(1921-1996) US illustrator who on occasion worked also as Richard Powers, Dick Powers, Powers Laz/Org, Richard Powers Laz/Org, R M Powers, or just plain Powers. He studied art at the Mitzen Academy of the Chicago Art Institute (1939) and at the University of Illinois in Chicago (1940), then at the University of Kentucky while undergoing basic training for the US Army. After the end of World War Two he became seriously engaged in both writing and painting: "At the end of the war my father seems to have been waiting to see which would break first, writing or art," according to his son, Richard Gid Powers, in his long biographical introduction to Jane Frank's The Art of Richard Powers (2001). Art won out. Powers had begun work in sf Illustration by 1950, his first client being Doubleday, where he also did mysteries and Westerns. His first book cover commission was for Isaac Asimov's Pebble in the Sky (1950); his first magazine covers were two for Galaxy Science Fiction in February and April 1952. In that same year, his art was featured in a four-man show at the Museum of Modern Art, New York.
When Ian Ballantine founded Ballantine Books in 1952 he approached Powers to do covers for him. Although his early work there was representational, in the conventional sf style of the day, as it had been at Doubleday, Powers soon, beginning with the cover for Arthur C Clarke's Childhood's End (1953), adopted a surrealist style that was much influenced by Yves Tanguy (1900-1955) and Joan Miró (1893-1983); although to modern eyes this might not seem unusual, it was a dramatic change of direction for sf book covers, creating an aura of respectability for texts where previously cover art had primarily emphasized thrills. This artistic approach rapidly became the trademark of Ballantine's 1950s sf. Powers's glowing and sometimes whimsical paintings are full of amorphous shapes, floating in space or over surreal landscapes, and have been enormously influential in sf illustration. He did a little more magazine-cover work, but most of his prolific sf cover illustration was for books – for Ballantine Books, Pocket Books, Berkley Books, MacFadden, Dell and others. Not all of his cover illustration was for sf; he worked in other fields as well, including children's books.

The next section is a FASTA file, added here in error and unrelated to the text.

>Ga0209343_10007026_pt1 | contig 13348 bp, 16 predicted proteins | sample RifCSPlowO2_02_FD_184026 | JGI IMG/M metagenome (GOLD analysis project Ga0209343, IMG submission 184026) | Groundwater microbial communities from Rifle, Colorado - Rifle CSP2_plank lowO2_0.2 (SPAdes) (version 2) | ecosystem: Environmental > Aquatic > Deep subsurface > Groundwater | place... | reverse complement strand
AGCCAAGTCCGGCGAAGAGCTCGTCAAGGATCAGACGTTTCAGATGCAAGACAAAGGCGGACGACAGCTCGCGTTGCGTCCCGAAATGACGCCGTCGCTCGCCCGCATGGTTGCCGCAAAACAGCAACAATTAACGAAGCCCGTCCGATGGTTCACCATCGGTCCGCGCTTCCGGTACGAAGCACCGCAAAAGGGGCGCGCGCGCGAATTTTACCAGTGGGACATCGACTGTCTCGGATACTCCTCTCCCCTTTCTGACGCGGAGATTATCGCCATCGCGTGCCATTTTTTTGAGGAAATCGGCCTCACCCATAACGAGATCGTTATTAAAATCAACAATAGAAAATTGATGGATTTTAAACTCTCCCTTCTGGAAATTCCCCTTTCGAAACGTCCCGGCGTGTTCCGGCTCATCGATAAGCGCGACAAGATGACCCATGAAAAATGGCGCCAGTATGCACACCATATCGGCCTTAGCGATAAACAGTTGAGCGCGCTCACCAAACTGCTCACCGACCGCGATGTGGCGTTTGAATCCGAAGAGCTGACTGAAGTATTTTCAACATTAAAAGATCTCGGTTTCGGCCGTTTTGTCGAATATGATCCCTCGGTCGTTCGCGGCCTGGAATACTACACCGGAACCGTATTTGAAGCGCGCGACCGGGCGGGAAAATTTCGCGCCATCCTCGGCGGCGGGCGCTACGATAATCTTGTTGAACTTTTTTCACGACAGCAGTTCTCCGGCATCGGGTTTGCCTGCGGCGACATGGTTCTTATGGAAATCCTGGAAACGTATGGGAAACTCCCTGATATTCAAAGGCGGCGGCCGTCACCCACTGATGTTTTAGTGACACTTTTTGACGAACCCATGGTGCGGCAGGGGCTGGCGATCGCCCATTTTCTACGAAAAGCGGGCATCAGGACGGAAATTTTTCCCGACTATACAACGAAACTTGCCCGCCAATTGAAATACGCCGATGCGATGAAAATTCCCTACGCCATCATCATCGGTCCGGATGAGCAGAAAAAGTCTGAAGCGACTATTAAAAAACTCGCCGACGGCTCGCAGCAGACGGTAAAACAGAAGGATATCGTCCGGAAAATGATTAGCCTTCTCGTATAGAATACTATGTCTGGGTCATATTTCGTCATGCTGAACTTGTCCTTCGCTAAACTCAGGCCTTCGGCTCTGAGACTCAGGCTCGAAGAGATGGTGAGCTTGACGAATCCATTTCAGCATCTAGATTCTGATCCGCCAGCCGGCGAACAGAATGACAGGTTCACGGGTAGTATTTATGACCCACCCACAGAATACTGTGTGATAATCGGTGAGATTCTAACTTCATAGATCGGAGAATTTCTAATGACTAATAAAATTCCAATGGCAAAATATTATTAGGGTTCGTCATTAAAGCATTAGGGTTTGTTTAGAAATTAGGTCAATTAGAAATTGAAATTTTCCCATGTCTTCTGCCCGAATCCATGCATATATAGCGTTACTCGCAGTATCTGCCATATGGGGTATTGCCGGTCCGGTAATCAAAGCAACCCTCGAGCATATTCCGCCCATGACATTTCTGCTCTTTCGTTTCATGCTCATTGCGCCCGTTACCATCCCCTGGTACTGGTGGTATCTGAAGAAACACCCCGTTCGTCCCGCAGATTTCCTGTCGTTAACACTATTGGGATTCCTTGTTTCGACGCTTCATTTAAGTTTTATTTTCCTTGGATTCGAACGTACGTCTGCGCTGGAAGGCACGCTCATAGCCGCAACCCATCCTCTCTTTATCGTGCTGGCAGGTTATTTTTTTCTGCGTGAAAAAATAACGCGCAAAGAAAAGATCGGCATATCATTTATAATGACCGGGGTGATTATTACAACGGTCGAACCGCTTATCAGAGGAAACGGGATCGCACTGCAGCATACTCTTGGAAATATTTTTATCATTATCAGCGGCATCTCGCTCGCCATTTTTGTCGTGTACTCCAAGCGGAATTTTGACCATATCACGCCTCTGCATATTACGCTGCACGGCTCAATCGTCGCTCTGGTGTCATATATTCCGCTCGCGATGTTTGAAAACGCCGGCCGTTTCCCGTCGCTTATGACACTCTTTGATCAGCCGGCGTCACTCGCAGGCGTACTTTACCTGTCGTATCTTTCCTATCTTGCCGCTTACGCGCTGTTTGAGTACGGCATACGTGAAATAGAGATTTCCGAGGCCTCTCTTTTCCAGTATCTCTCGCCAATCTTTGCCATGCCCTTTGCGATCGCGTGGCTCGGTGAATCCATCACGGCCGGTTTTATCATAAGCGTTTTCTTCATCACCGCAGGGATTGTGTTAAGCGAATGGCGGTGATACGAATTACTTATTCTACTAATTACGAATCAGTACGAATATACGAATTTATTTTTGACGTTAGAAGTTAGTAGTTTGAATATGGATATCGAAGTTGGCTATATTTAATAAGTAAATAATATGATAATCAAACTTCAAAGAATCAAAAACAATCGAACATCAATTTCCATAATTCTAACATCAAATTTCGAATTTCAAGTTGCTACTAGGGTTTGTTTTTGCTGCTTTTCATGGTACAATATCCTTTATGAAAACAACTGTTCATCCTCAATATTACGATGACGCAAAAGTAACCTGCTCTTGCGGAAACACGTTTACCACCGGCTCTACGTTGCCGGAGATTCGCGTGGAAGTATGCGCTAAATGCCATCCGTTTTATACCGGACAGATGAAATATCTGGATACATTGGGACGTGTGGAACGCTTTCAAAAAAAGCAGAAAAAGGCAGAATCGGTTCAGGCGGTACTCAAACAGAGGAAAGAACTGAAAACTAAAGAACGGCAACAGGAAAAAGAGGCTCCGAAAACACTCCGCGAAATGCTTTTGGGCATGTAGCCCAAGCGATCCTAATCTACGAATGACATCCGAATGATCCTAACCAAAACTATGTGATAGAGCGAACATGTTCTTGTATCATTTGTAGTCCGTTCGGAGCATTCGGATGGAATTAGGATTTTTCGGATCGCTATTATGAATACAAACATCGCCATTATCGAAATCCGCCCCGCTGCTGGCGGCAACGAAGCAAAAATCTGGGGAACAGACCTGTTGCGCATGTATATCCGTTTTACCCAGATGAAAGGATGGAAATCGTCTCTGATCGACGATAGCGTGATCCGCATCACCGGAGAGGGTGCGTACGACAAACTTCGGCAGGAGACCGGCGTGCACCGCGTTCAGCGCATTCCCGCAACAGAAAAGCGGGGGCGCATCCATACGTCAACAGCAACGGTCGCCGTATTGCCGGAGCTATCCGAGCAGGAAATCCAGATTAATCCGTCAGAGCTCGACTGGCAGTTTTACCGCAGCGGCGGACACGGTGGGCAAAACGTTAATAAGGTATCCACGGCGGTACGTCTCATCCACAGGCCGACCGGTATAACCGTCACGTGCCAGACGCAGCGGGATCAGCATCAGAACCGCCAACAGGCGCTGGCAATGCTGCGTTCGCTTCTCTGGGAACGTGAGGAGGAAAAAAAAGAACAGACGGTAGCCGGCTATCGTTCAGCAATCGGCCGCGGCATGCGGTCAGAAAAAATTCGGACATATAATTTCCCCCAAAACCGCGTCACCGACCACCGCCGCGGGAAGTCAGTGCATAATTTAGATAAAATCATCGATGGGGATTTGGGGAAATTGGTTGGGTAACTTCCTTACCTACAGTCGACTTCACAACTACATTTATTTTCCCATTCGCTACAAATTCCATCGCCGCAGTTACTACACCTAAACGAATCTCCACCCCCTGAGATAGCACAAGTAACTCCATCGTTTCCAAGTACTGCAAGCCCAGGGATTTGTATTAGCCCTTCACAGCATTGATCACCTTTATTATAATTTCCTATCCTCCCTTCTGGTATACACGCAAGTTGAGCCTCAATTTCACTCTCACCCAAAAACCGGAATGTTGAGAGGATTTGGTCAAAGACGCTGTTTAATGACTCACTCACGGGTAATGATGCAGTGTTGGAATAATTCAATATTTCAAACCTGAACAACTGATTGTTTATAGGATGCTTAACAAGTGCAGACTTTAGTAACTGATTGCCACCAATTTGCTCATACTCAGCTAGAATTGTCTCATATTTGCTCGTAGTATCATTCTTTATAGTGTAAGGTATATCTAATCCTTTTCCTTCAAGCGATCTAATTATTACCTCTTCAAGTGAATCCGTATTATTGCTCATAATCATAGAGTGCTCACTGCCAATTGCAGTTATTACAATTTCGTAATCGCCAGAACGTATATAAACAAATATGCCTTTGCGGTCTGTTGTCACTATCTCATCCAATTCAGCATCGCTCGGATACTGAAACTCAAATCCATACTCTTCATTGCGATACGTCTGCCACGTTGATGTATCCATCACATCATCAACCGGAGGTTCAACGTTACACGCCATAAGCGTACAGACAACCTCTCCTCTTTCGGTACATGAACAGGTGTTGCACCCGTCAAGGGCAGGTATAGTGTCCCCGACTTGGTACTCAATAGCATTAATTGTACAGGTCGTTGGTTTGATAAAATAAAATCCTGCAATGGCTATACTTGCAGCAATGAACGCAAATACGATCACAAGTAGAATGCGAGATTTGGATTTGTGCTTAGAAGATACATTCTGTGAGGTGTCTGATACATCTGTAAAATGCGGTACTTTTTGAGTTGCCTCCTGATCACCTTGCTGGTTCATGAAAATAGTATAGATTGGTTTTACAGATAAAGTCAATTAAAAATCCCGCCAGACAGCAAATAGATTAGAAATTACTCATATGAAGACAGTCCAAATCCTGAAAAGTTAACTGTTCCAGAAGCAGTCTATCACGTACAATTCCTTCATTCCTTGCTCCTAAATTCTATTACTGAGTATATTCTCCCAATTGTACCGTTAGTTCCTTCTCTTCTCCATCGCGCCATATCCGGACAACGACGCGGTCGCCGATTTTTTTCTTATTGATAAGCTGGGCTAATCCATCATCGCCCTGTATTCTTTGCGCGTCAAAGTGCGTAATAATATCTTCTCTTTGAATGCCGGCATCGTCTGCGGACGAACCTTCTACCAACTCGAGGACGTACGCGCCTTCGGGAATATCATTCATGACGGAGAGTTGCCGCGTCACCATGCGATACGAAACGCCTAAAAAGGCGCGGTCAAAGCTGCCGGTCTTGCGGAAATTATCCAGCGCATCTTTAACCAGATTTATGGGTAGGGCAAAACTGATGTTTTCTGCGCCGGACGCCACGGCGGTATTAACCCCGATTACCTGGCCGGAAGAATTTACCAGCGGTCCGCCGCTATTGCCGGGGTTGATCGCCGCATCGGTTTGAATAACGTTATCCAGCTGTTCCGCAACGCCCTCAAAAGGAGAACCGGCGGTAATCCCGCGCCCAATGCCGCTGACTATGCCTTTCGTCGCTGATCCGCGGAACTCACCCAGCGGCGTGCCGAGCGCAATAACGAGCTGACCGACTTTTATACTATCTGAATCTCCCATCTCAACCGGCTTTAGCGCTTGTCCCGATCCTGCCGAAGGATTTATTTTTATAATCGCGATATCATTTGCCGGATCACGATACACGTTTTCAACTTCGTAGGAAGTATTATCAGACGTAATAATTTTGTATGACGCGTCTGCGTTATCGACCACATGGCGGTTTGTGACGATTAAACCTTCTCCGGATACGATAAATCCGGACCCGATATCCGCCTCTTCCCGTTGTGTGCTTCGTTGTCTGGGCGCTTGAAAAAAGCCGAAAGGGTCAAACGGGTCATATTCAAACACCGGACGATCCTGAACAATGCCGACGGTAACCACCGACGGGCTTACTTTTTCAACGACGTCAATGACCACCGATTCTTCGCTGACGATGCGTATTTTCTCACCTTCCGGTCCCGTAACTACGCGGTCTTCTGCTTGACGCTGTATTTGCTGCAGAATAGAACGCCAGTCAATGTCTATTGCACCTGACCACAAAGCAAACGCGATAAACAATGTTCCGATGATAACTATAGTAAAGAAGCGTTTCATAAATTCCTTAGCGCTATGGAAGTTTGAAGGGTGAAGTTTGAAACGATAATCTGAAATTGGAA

After the death of his first wife, Evelyn Schaeffer, in 1966, Powers's prodigious output of commercial illustration temporarily decreased, not just because of the emotional devastation but also because she had been his principal liaison with the art directors who commissioned his work, and because, anyway, he had always felt his commercial work was a distraction from his real purpose as a fine artist. In this context, he had regular one-man shows at New York's Rehn Gallery, and his work is represented in the permanent collection of the Museum of Modern Art. For both illustration and fine art Powers employed a diversity of media. Much of his painting was done in oils or acrylics, but he was just as willing to render illustrations in inks, woodcuts or watercolours, and his fine art might well incorporate objets trouvés.
With Richard Powers's work, the packaging of sf could be said to have come of age. Covers no longer required glamorous space girls or technological hardware, and surrealism captured sf's disturbing essence just as strongly as ray-guns or monsters. A portfolio of his work was published as Spacetimewarp: Paintings (1983). Powers's great contribution went unrecognized by either the Chesley Awards or the Hugos, but he received the Frank R Paul Award in 1983 and on 21 June 2008 was posthumously inducted into the Science Fiction Hall of Fame. [PN/JG/JGr]
Richard Michael Gorman Powers
born Chicago, Illinois: 24 February 1921
died Madrid, Spain: 9 March 1996
- Jane Frank. The Art of Richard Powers (London: Paper Tiger, 2001) with biographical introduction by Richard Gid Powers and foreword by Vincent Di Fate [nonfiction: graph: hb/Richard Powers]
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